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_BLOCK_TYPE_IS_VALID

P: n/a
first post here, so be gentle ;)

i am modding doom3. the doom3 engine is proprietary and compiled. we
get source to a dll loaded by the engine.

the engine gives me an instance of a class idAASFile which contains the
following definition:
class idAASFile {

// removed irrelevant code
protected:

idList<aasPortal_t> portals;

// removed irrelevant code
}

i would like to add an instance of aasPortal_t to this idList. i have
added this to the dll code:

aasPortal_t portal = portals.Alloc();

i get a failed debug assertion:

_BLOCK_TYPE_IS_VALID(pHead->nBlockUse) down in dbgdel.cpp.

i have read everything i can find on this. seems like it is usually one
of a few problems...

trying to delete a pointer to memory on the heap twice or trying to
delete a pointer to memory not on the heap.

mixing release and debug versions of executables and libraries:
http://xml.apache.org/xalan-c/faq.html

if i do a release build of the dll the assertion no longer fails
because it isn't checked, but the engine still bombs with:

Unhandled exception at 0x7c901230 in DOOM3.exe: User breakpoint.

i experienced something similar to this earlier and read that it is
heap corruption, so that tells me that i should have listened to the
debug assertion and not tried to ignore it, as far as i can tell,
eliminating the release - debug build option

which leads me to think deleting something invalid...

it will be handy to browse down through Alloc i am sure:

/*
================
idList<type>::Alloc

Returns a reference to a new data element at the end of the list.
================
*/
template< class type >
ID_INLINE type &idList<type>::Alloc( void ) {
if ( !list ) {
Resize( granularity );
}

if ( num == size ) {
Resize( size +
granularity );
}

return list[ num++ ];
}

then down into Resize where it actually dies:

/*
================
idList<type>::Resize

Allocates memory for the amount of elements requested while keeping the
contents intact.
Contents are copied using their = operator so that data is correnctly
instantiated.
================
*/
template< class type >
ID_INLINE void idList<type>::Resize( int newsize ) {
type *temp;
int i;

assert( newsize >= 0 );

// free up the list if no data is being reserved
if ( newsize <= 0 ) {
Clear();
return;
}

if ( newsize == size ) {
// not changing the
size, so just exit
return;
}

temp = list;
size = newsize;
if ( size < num ) {
num = size;
}

// copy the old list into our new one
list = new type[ size ];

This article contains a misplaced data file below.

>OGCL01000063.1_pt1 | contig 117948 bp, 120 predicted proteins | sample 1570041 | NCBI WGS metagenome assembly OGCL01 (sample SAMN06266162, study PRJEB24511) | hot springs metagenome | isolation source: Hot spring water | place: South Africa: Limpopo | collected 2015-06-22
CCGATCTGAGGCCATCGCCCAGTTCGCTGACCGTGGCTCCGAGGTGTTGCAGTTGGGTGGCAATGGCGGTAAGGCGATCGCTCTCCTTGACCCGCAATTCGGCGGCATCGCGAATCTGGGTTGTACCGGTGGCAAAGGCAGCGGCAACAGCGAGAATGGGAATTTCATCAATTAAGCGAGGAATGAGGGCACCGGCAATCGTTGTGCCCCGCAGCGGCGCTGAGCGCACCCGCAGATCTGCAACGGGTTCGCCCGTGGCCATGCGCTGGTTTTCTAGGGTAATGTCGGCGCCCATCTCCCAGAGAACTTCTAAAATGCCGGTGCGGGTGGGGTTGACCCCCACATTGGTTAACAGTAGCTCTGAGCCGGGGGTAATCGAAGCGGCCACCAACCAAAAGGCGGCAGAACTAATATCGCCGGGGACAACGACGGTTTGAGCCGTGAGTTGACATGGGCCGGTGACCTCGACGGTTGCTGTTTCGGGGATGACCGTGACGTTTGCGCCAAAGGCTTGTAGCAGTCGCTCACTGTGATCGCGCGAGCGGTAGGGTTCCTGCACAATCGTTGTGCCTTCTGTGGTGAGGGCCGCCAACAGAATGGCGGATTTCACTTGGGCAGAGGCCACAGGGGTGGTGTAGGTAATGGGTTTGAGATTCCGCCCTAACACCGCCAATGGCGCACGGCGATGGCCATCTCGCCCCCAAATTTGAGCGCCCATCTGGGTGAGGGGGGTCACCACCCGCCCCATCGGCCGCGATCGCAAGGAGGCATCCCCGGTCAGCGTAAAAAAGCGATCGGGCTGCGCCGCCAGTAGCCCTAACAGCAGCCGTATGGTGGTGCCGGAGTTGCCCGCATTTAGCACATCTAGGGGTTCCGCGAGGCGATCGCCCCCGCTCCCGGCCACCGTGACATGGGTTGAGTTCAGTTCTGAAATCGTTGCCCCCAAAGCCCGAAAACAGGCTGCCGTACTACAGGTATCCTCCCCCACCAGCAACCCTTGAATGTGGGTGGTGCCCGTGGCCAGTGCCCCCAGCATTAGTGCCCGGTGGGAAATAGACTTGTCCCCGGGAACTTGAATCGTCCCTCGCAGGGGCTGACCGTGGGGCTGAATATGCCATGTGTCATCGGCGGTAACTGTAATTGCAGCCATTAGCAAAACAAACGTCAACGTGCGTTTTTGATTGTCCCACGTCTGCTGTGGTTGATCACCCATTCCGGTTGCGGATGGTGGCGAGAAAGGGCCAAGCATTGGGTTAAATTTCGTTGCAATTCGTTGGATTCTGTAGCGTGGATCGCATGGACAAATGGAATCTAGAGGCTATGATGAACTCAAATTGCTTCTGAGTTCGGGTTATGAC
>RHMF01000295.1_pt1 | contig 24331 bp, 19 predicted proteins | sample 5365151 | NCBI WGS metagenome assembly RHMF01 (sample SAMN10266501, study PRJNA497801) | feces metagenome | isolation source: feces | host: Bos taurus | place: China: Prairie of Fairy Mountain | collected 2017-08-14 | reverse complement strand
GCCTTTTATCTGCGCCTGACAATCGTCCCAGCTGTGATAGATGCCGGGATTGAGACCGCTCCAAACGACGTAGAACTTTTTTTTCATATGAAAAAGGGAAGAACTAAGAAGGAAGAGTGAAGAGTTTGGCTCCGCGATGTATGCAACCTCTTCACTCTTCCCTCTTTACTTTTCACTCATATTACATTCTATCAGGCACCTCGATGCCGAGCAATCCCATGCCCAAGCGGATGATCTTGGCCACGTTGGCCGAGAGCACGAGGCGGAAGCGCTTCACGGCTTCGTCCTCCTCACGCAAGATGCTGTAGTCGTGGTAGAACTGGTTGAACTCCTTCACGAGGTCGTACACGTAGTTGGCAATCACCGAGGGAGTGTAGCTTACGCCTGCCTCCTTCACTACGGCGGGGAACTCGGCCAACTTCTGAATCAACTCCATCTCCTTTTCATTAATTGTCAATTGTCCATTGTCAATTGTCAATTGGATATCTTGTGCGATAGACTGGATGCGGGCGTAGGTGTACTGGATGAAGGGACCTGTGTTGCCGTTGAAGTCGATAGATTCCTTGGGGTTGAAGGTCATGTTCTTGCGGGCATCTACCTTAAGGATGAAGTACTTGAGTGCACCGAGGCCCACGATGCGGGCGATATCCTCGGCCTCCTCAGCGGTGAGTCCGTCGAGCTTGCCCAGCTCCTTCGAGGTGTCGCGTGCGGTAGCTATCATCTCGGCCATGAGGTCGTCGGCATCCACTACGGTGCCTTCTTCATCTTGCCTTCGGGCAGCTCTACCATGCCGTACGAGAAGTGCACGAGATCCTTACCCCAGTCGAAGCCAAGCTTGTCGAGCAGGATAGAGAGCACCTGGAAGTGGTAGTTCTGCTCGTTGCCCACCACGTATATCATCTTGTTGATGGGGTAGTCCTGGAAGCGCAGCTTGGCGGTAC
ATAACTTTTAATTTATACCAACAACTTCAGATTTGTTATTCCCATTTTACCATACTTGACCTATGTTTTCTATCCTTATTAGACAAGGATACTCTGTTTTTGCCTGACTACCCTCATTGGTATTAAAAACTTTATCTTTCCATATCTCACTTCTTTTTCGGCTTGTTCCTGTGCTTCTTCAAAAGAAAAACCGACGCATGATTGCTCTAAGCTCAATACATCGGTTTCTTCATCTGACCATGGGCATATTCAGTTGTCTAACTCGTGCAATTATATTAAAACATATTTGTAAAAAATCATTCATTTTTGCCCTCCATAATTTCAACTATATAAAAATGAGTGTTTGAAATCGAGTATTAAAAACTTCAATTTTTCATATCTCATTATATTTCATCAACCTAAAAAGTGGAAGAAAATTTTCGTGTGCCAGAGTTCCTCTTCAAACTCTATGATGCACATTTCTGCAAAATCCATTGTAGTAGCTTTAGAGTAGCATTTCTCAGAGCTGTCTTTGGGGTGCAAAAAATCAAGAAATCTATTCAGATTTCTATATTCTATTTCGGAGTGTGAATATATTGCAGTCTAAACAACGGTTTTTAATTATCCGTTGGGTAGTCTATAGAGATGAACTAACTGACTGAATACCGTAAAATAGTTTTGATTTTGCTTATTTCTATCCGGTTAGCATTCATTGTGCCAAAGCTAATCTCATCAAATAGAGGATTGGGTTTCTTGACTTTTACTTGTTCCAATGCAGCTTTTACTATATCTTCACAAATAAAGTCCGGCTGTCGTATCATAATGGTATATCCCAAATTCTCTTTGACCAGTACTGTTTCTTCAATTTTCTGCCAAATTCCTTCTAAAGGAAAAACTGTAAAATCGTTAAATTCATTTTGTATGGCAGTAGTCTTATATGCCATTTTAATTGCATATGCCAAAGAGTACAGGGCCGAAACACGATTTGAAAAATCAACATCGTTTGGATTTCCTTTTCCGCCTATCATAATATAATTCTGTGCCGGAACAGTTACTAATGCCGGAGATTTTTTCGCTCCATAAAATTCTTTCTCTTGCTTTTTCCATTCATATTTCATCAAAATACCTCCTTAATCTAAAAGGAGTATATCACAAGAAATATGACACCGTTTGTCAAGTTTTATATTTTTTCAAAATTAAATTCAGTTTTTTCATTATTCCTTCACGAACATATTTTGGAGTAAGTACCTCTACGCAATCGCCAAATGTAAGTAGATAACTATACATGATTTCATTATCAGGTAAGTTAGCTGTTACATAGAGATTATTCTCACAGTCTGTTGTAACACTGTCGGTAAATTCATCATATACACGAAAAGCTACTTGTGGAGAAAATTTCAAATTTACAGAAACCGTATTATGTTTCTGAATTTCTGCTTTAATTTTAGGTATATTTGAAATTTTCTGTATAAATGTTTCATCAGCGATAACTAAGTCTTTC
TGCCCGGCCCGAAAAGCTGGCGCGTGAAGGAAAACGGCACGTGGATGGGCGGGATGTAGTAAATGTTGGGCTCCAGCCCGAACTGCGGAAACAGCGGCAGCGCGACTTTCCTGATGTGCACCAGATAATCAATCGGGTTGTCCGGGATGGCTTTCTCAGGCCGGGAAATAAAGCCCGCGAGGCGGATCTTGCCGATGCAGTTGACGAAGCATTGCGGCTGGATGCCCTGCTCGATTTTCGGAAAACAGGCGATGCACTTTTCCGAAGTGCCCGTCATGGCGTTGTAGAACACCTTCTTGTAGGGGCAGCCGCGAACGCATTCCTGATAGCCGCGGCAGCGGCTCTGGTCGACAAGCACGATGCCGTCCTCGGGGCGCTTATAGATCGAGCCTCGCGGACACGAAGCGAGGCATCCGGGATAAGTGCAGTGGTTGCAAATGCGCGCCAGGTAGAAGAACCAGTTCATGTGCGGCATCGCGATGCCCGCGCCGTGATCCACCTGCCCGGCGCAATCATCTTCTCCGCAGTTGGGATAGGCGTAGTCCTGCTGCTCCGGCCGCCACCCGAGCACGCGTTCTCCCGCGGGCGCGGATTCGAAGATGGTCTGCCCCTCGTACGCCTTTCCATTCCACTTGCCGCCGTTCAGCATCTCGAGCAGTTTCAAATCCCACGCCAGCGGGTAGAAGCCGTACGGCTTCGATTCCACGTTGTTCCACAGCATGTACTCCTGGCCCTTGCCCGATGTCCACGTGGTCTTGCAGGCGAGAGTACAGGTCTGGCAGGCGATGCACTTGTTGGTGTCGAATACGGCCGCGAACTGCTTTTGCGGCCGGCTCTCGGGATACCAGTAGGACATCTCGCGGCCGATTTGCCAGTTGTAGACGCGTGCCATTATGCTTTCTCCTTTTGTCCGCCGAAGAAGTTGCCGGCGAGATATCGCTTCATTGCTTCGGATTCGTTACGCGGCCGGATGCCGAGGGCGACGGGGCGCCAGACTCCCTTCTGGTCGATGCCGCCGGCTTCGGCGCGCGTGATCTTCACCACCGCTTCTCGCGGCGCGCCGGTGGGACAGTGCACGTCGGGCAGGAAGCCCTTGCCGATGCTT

for( i = 0; i < num; i++ ) {
list[ i ] = temp[ i ];
}

// delete the old list if it exists
if ( temp ) {
delete[] temp;
}
}

and the definition of list for kicks:

class idList {
// removed irrelevant code
private:
type * list;
}

the call to delete[] temp is the problem. I have read also that this
can happen when you don't implement a copy constructor and operator =
correctly, but aasPortal_t doesn't contain any dynamically allocated
pointers:

// cluster portal
typedef struct aasPortal_s {
short areaNum;
short clusters[2];
short clusterAreaNum[2];
unsigned short maxAreaTravelTime;
} aasPortal_t;

i can declare and Resize the same type of variable if it all happens in
the dll no problem.

void TestLocalInstantiation() {
idList<aasPortal_t> portals;
portals.Resize( 10, 10 );
}

so if the same code works when it is all local why does it fail when i
get an instance from the engine and try to modify it?

i just read this:
The most common explanation for the problem is that it appears when
doing 'new' + 'delete' and the memory is cleared twice then (which is
not a good idea), or the wrong address space is cleared when using DLL
(that has its own heap).


So I have yet to find a good book that covers windows dll nuances in
c++, if the engine is loading my dll dynamically we have different
heaps? how would i tell if this is the case?
Please help :(

Thanks,

steve

Jul 28 '05 #1
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P: n/a

"cusTom3" <em***********@gmail.com> wrote in message
news:11**********************@f14g2000cwb.googlegr oups.com...
first post here, so be gentle ;)


I'll try. :-)

The problem most likely lies in the fact that a DLL under Windows manages
its memory separately from any process which calls it. You're likely trying
to use memory that's not in your process' address space. How to deal with
that is a topic for a win32 newsgroup, however, not this one. Here, we [try
to] stick to C++ _language_ issues, and stay away from operating-specific
stuff (such as DLLs).

-Howard

Jul 29 '05 #2

P: n/a
thanks howard, i will head over that way ;)

Jul 30 '05 #3

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